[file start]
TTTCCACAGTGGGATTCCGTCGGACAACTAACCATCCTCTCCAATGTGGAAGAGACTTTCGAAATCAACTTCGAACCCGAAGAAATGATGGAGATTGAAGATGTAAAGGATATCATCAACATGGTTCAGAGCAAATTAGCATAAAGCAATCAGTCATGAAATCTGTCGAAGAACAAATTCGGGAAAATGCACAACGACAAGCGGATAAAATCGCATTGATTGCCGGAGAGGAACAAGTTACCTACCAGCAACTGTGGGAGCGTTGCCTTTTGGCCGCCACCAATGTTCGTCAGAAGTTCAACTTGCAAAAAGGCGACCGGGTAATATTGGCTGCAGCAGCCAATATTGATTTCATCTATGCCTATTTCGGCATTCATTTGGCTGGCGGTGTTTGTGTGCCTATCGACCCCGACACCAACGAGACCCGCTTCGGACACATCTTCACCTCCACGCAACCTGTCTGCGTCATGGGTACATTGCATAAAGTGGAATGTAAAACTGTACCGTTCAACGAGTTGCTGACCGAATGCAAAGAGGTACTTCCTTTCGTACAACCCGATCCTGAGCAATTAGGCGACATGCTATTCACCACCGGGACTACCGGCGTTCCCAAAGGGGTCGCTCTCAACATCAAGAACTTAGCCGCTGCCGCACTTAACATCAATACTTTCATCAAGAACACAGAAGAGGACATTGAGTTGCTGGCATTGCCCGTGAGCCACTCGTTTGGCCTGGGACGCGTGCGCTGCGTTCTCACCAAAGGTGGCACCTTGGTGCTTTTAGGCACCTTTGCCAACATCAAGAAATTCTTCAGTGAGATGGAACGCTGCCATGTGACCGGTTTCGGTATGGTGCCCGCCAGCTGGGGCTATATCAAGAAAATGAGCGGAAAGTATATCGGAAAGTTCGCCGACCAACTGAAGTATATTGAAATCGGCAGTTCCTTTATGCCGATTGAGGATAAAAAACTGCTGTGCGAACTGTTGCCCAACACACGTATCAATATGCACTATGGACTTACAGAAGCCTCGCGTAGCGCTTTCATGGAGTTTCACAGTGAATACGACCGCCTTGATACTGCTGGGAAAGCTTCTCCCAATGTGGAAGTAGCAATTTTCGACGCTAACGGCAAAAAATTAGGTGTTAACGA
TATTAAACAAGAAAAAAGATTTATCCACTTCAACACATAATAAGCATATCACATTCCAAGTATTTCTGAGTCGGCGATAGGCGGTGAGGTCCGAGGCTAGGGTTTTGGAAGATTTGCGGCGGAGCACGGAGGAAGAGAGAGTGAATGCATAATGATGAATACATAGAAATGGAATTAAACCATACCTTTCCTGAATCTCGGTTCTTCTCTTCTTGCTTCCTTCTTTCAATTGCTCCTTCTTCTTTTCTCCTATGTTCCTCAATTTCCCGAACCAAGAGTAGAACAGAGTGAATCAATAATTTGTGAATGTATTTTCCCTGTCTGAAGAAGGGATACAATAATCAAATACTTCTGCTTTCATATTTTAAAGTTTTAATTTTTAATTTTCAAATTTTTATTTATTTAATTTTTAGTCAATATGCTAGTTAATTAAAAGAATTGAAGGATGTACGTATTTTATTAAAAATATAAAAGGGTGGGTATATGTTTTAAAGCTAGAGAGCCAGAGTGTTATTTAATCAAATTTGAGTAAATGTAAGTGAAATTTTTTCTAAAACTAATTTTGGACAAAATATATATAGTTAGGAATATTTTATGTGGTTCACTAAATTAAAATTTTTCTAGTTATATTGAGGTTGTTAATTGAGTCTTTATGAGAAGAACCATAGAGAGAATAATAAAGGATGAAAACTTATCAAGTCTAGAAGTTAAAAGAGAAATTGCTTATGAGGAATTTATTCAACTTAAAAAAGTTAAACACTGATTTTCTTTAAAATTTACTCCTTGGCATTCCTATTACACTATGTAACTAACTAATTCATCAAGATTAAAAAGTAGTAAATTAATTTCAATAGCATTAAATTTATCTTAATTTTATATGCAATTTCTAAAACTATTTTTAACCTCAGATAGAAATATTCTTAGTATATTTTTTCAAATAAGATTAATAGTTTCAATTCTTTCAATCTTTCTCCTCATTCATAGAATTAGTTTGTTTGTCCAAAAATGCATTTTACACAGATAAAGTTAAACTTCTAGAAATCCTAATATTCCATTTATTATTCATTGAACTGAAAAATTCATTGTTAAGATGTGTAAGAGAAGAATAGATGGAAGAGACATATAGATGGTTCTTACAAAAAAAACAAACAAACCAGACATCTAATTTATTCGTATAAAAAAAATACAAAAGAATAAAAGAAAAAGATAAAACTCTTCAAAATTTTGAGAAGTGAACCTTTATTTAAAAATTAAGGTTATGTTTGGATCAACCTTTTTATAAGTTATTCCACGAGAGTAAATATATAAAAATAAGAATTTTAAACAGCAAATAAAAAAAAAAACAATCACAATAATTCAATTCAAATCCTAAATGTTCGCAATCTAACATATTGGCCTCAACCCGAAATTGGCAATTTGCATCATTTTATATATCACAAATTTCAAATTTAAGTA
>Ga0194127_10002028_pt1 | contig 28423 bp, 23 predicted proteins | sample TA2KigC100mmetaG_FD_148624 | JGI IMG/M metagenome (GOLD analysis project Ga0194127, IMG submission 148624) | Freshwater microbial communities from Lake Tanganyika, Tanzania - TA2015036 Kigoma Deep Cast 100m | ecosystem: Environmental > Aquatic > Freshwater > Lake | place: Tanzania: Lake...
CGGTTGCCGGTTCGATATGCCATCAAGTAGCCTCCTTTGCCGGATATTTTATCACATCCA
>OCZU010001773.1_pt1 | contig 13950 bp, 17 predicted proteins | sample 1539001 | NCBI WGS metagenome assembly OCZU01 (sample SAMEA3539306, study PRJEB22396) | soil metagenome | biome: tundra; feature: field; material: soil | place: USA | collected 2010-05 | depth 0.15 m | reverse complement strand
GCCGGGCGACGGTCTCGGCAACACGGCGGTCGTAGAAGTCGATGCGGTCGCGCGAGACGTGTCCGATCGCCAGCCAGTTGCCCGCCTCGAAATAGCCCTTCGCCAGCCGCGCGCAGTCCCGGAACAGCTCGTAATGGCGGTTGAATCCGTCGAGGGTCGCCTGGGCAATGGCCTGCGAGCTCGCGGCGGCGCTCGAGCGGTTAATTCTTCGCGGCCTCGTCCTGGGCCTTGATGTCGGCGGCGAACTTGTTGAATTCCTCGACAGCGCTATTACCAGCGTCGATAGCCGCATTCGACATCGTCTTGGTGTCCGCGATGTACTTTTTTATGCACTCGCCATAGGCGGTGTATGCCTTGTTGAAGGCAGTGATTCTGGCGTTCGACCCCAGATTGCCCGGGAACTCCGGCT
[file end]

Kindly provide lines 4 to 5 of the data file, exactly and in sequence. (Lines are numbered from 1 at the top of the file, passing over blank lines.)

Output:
CGGTTGCCGGTTCGATATGCCATCAAGTAGCCTCCTTTGCCGGATATTTTATCACATCCA
>OCZU010001773.1_pt1 | contig 13950 bp, 17 predicted proteins | sample 1539001 | NCBI WGS metagenome assembly OCZU01 (sample SAMEA3539306, study PRJEB22396) | soil metagenome | biome: tundra; feature: field; material: soil | place: USA | collected 2010-05 | depth 0.15 m | reverse complement strand